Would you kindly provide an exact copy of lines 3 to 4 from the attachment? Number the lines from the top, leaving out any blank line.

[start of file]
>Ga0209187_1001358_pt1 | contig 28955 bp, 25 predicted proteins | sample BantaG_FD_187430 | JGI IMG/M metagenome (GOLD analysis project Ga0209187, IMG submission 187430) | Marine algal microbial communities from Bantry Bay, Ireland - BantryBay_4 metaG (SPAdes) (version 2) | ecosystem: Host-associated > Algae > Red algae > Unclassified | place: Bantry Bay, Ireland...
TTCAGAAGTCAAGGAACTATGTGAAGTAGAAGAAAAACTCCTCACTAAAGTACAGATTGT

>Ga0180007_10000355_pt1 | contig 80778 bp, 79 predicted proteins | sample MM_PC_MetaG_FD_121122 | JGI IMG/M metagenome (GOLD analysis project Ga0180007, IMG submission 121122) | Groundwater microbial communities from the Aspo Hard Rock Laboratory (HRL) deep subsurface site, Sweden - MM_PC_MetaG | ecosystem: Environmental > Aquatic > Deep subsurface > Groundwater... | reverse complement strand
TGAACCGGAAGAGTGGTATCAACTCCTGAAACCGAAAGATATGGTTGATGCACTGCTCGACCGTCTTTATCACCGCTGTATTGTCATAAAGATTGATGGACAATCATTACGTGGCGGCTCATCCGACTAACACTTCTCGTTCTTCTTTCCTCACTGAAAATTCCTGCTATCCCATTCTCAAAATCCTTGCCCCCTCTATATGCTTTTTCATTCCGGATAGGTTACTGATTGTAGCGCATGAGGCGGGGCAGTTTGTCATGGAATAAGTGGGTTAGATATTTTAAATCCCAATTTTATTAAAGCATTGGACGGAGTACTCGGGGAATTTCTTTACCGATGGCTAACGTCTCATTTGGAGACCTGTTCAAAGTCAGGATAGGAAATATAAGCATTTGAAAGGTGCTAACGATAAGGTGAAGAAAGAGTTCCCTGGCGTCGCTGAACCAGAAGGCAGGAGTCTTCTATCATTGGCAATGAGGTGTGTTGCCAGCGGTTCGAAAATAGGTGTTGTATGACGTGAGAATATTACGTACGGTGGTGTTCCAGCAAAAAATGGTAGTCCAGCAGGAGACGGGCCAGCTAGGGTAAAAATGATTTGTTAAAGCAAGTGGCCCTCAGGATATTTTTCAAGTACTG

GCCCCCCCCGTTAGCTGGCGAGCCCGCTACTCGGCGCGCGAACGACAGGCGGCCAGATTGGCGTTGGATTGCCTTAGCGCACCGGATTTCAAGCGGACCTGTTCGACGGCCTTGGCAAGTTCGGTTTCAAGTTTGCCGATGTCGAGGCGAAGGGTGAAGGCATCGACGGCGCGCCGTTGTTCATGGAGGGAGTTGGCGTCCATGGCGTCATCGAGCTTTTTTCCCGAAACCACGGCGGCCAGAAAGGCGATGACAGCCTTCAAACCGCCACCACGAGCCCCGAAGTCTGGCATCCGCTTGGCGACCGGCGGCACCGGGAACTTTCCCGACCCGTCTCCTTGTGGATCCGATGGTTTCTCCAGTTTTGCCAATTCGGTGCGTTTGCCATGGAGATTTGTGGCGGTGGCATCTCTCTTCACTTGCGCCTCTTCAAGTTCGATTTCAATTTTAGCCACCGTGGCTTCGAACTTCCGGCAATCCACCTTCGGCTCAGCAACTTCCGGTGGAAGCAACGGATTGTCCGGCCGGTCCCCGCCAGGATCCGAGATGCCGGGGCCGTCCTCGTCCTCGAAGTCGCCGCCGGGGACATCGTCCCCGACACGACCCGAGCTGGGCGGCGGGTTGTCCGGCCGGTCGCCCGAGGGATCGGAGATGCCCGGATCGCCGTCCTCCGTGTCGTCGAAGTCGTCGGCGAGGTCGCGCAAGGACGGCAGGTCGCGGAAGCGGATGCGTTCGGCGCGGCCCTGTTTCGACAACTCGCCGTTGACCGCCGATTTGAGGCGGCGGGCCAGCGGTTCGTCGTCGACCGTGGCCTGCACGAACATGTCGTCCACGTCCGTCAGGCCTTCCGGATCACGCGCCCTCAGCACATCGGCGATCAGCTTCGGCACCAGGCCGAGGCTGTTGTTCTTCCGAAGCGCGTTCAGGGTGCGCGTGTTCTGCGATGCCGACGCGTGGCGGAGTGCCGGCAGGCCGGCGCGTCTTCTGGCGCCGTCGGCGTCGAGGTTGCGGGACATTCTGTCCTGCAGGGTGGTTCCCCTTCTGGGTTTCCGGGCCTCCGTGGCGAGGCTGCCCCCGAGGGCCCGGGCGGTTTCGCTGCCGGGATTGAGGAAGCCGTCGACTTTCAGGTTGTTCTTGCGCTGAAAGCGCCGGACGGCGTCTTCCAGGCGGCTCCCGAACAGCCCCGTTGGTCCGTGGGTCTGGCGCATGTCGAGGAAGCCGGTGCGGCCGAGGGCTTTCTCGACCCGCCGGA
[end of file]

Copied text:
>Ga0180007_10000355_pt1 | contig 80778 bp, 79 predicted proteins | sample MM_PC_MetaG_FD_121122 | JGI IMG/M metagenome (GOLD analysis project Ga0180007, IMG submission 121122) | Groundwater microbial communities from the Aspo Hard Rock Laboratory (HRL) deep subsurface site, Sweden - MM_PC_MetaG | ecosystem: Environmental > Aquatic > Deep subsurface > Groundwater... | reverse complement strand
TGAACCGGAAGAGTGGTATCAACTCCTGAAACCGAAAGATATGGTTGATGCACTGCTCGACCGTCTTTATCACCGCTGTATTGTCATAAAGATTGATGGACAATCATTACGTGGCGGCTCATCCGACTAACACTTCTCGTTCTTCTTTCCTCACTGAAAATTCCTGCTATCCCATTCTCAAAATCCTTGCCCCCTCTATATGCTTTTTCATTCCGGATAGGTTACTGATTGTAGCGCATGAGGCGGGGCAGTTTGTCATGGAATAAGTGGGTTAGATATTTTAAATCCCAATTTTATTAAAGCATTGGACGGAGTACTCGGGGAATTTCTTTACCGATGGCTAACGTCTCATTTGGAGACCTGTTCAAAGTCAGGATAGGAAATATAAGCATTTGAAAGGTGCTAACGATAAGGTGAAGAAAGAGTTCCCTGGCGTCGCTGAACCAGAAGGCAGGAGTCTTCTATCATTGGCAATGAGGTGTGTTGCCAGCGGTTCGAAAATAGGTGTTGTATGACGTGAGAATATTACGTACGGTGGTGTTCCAGCAAAAAATGGTAGTCCAGCAGGAGACGGGCCAGCTAGGGTAAAAATGATTTGTTAAAGCAAGTGGCCCTCAGGATATTTTTCAAGTACTG